Happy Labor Day Banner ImageCBS News published an article on Sunday talking about jobs growth in America. For the first time since 1945, the jobs report from the Labor Department reported that the net change in the number of jobs created was exactly…. zero. Given our population increases, this represents a serious problem for our nation’s economy. Like all industries, real estate needs a growth plan.

The CBS article pointed to General Motors, a bankrupt company that is part of a bankrupt industry of manufacturing here in America. The automobile industry in America was once the crown of our manufacturing empire, fulfilling the aspirations of every family seeking personal transportation. GM had to make some radical changes in their effort to survive – radical changes that included a complete retraining of the workforce and the support of the United Automobile Workers union – its labor force.

GM worked with the UAW to negotiate lower wages for workers along with cross training. GM believes that these developments represent renewed opportunities for long-term revitalization of our labor force. The real estate industry needs this kind of thinking to grow jobs too.

The article pointed to two additional trends – trends that made me consider today’s MLS, Association and brokerage labor force. Although real estate is different from General Motors and the rest of Corporate America – we seem to act like them from time to time – we are an old industry that is challenged to embrace change, especially from its labor force.

I believe that there is one central issue that retards the real estate industry from finding significant improvement – a lack of accountability for quality service. Agents are independent contractors. This means that agents must hold themselves accountable for quality. It is unrealistic to think that real estate can reinvent itself to become an industry where agents are employees of the broker. Short of that, the industry needs to approach the problem of accountability and quality service using a different tactic.

MLSs and Associations who support real estate are not much different than Wall Street. They too are hording cash in the form of reserves. I submit that if there was ever a time to spend reserves – it is today. Agents and brokers supported Associations and MLSs in saving money for a rainy day. It’s raining on real estate – hard.

If real estate wants to invest in the future, the cash reserves held by MLSs and Associations need to be invested in training and retooling our industry. There are too many indicators that our industry is off track. The Harris Interactive survey shows that real estate agents are among the lowest respected professionals in America. It is a great time to change this, and create new jobs in accomplishing this change.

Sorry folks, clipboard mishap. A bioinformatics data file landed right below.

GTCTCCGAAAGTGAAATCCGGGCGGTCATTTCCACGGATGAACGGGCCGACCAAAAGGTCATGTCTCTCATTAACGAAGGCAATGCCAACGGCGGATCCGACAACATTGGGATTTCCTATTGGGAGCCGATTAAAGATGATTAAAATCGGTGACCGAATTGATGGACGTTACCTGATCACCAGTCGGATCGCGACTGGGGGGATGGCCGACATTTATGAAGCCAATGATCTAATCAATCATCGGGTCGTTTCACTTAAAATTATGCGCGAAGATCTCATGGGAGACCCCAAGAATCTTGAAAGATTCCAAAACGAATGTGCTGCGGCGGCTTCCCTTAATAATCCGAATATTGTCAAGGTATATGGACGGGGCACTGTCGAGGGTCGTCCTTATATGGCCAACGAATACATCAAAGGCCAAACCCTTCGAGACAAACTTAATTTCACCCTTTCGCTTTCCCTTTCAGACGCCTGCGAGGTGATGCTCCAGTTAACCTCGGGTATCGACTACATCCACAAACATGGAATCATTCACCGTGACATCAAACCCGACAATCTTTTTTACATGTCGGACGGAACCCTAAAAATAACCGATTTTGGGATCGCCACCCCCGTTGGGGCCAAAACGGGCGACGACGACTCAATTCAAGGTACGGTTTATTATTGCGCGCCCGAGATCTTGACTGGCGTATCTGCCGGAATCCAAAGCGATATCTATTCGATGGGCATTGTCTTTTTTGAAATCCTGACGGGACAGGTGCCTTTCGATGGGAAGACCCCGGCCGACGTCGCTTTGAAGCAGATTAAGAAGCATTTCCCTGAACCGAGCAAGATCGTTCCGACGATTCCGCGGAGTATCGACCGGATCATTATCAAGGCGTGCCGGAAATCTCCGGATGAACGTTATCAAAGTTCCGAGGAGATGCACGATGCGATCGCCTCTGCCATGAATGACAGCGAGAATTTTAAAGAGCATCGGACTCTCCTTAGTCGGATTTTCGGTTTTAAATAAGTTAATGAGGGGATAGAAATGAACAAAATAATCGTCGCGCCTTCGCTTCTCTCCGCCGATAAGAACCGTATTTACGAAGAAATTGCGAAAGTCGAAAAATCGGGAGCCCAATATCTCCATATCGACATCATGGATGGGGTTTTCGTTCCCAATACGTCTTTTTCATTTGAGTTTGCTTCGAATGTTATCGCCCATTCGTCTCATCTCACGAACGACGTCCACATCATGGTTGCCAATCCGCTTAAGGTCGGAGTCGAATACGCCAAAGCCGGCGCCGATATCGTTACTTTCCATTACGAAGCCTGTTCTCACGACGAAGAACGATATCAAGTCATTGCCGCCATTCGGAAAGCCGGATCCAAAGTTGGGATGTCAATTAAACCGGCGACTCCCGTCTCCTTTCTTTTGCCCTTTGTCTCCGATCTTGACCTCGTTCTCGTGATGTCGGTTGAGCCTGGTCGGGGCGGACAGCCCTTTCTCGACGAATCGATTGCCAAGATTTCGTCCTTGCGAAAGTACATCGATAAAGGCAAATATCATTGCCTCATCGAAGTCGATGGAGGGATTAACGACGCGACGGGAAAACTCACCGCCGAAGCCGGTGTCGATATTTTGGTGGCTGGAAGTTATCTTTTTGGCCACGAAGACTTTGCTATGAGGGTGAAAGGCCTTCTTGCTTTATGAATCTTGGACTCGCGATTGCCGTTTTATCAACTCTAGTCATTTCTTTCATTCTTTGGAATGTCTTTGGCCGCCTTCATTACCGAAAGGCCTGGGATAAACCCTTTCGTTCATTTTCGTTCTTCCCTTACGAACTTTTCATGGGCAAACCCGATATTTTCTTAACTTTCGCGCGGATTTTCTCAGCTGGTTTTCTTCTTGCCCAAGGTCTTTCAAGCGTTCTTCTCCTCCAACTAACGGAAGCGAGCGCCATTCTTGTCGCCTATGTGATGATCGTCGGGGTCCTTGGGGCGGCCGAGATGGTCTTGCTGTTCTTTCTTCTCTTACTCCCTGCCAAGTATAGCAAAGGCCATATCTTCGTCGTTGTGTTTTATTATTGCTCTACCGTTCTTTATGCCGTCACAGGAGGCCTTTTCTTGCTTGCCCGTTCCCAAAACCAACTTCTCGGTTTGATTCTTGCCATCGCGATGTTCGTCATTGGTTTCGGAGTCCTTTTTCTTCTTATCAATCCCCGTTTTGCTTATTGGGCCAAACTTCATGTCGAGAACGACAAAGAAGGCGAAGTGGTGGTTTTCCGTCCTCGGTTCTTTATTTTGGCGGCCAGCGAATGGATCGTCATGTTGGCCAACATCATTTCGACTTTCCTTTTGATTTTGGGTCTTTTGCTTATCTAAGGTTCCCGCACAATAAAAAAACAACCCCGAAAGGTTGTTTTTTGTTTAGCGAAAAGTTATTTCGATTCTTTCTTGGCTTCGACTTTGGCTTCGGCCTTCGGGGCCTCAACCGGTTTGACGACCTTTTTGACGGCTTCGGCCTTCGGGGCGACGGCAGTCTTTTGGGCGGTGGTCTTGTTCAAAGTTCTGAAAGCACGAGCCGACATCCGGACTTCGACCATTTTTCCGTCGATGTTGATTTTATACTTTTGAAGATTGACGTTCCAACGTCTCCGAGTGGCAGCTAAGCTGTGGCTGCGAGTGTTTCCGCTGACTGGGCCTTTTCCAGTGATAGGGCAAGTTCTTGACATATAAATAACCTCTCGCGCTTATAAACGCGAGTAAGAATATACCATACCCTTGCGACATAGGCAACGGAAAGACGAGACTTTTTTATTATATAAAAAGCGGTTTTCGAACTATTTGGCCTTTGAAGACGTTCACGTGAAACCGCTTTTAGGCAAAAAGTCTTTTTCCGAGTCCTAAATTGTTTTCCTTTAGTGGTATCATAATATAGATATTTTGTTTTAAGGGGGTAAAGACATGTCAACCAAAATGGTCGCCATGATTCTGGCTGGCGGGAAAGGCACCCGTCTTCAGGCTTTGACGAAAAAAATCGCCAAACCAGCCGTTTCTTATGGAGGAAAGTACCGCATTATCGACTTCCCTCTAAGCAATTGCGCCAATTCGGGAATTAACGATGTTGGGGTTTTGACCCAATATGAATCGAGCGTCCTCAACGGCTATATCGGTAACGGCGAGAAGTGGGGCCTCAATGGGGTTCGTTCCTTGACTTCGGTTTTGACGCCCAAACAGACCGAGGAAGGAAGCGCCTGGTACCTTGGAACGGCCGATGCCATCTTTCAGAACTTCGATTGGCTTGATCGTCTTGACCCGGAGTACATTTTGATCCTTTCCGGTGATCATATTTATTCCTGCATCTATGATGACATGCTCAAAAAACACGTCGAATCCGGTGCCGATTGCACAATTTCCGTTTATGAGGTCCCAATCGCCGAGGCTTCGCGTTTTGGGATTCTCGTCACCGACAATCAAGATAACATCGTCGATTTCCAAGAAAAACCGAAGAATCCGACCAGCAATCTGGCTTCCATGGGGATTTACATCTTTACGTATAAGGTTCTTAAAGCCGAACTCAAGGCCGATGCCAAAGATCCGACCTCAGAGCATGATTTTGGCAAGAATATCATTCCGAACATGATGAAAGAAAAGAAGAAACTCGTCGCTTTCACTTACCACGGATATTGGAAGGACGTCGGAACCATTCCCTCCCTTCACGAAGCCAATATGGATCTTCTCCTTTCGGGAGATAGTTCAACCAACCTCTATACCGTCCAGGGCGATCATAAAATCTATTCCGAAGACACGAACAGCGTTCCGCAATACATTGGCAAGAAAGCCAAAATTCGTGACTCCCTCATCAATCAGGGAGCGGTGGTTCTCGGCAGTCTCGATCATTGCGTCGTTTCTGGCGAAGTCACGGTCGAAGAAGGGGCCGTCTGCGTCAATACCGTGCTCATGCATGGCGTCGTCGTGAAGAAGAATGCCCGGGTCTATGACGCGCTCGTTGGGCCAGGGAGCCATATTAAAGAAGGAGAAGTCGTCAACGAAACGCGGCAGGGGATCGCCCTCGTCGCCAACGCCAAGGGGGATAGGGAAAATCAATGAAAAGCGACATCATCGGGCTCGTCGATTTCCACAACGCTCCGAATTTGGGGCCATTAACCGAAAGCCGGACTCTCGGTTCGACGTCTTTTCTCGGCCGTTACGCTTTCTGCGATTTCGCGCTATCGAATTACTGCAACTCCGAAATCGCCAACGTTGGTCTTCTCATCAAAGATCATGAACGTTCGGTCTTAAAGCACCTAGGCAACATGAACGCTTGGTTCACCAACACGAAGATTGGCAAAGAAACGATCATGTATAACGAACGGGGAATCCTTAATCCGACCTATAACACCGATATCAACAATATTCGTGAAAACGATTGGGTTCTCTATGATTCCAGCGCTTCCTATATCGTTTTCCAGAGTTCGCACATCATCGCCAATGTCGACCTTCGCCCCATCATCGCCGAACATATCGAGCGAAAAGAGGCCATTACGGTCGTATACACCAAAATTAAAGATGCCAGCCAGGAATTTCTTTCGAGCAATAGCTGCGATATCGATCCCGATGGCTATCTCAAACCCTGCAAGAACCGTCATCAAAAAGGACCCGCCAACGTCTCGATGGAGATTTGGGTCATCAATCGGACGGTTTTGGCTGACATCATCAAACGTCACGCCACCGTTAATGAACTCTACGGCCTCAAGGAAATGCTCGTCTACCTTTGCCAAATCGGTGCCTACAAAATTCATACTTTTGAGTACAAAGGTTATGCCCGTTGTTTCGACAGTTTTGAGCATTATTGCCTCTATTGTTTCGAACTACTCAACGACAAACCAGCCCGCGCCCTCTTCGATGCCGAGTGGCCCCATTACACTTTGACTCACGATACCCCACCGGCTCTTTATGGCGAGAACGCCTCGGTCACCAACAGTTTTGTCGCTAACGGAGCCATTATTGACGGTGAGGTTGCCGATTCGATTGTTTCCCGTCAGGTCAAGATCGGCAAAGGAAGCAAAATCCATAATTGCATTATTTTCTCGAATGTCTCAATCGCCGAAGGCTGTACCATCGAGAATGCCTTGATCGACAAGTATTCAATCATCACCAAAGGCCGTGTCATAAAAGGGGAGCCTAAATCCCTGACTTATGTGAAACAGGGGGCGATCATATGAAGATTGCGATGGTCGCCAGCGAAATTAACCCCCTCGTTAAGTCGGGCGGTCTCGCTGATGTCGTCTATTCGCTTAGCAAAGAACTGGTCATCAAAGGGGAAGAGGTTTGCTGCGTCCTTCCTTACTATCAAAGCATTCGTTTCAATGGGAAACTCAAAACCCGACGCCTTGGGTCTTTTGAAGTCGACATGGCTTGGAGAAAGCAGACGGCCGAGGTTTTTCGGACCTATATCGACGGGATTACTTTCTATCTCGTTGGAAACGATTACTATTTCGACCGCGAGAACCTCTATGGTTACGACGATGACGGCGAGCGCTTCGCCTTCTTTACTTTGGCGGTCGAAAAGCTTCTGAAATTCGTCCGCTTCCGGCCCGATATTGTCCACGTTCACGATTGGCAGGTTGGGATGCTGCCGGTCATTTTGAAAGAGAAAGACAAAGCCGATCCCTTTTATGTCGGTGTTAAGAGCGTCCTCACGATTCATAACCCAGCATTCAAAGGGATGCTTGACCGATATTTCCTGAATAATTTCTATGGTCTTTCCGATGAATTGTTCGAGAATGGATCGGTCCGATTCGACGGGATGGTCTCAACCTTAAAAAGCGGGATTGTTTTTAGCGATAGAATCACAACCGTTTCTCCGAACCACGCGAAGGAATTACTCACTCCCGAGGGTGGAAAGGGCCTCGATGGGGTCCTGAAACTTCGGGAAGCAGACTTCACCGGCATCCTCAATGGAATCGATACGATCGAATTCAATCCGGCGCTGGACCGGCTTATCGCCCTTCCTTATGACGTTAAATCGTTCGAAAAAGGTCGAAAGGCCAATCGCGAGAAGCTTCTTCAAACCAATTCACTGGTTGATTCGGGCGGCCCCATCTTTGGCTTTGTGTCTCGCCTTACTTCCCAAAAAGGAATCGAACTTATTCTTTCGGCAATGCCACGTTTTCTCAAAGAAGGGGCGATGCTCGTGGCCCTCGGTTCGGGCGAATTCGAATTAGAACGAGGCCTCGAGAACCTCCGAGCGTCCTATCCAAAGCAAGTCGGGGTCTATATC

Here are two ideas for rethinking real estate – additional continuing education requirements and more full time trainers employed by Associations and MLS.

Increase requirements for continuing education

The bar for licensing and continuing education in real estate is far below other similar professions like insurance and financial services. It is not even close to law or accounting. We have lots of room for growth here. If Associations will set higher standards for qualifying and maintaining your license as an agent or broker, we will produce a higher grade of real estate professional. Significant growth in the training industry for CE trainers would be needed, driving a larger labor force in real estate and improving the quality of agents.

Institute Agent Ratings

Lets face it. We have bad agents and good agents servicing homebuyers and sellers today. But our industry has gone to great lengths to hide our flaws. This has allowed ineffective, untrained, and uncaring agents to hang around. Agent ratings would become the filter to remove underperformers, and ferret out agents in need of additional training.

In thinking about this article, I tried to reach out to the head of NAR’s  PAAG committee that is in the process of establishing an accredited REALTOR University, Richard J. Rosenthal DSA,CRE, FRICS, CRB, GRI. In the past, Mr. Rosenthal has held many important roles in the real estate industry, serving as a director of NAR for the past 26 years. He currently lists being Liaison for Special Projects, Vice Chair of the REALTORS Federal Credit Union, RPAC Major Donor Liaison, Past Chair Real Property Operations Committee.

I love the real estate industry and have a tremendous amount of respect for the best professionals that constitute the top tier of our labor force. Use reserves today to invest in agents who want to be the best, and raise the bar of professionalism.